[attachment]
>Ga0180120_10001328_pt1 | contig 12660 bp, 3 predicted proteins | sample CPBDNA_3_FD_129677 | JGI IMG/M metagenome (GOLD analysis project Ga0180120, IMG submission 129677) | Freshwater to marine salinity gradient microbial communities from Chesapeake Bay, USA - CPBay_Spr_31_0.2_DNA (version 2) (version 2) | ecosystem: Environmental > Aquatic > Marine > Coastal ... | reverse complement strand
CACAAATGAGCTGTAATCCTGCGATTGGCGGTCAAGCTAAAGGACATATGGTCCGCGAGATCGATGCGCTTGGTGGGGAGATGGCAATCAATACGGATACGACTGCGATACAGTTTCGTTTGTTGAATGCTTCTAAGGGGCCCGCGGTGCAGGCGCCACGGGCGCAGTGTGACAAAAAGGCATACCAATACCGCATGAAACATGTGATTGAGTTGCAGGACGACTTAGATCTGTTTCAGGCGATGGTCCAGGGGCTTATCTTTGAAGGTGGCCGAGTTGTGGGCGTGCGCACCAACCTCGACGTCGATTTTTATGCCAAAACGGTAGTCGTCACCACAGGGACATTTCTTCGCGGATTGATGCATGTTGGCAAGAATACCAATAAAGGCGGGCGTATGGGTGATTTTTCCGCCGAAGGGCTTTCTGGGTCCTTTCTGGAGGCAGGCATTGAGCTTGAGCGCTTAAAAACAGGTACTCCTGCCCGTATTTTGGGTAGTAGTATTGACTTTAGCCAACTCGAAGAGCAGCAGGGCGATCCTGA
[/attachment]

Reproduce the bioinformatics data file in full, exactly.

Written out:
>Ga0180120_10001328_pt1 | contig 12660 bp, 3 predicted proteins | sample CPBDNA_3_FD_129677 | JGI IMG/M metagenome (GOLD analysis project Ga0180120, IMG submission 129677) | Freshwater to marine salinity gradient microbial communities from Chesapeake Bay, USA - CPBay_Spr_31_0.2_DNA (version 2) (version 2) | ecosystem: Environmental > Aquatic > Marine > Coastal ... | reverse complement strand
CACAAATGAGCTGTAATCCTGCGATTGGCGGTCAAGCTAAAGGACATATGGTCCGCGAGATCGATGCGCTTGGTGGGGAGATGGCAATCAATACGGATACGACTGCGATACAGTTTCGTTTGTTGAATGCTTCTAAGGGGCCCGCGGTGCAGGCGCCACGGGCGCAGTGTGACAAAAAGGCATACCAATACCGCATGAAACATGTGATTGAGTTGCAGGACGACTTAGATCTGTTTCAGGCGATGGTCCAGGGGCTTATCTTTGAAGGTGGCCGAGTTGTGGGCGTGCGCACCAACCTCGACGTCGATTTTTATGCCAAAACGGTAGTCGTCACCACAGGGACATTTCTTCGCGGATTGATGCATGTTGGCAAGAATACCAATAAAGGCGGGCGTATGGGTGATTTTTCCGCCGAAGGGCTTTCTGGGTCCTTTCTGGAGGCAGGCATTGAGCTTGAGCGCTTAAAAACAGGTACTCCTGCCCGTATTTTGGGTAGTAGTATTGACTTTAGCCAACTCGAAGAGCAGCAGGGCGATCCTGA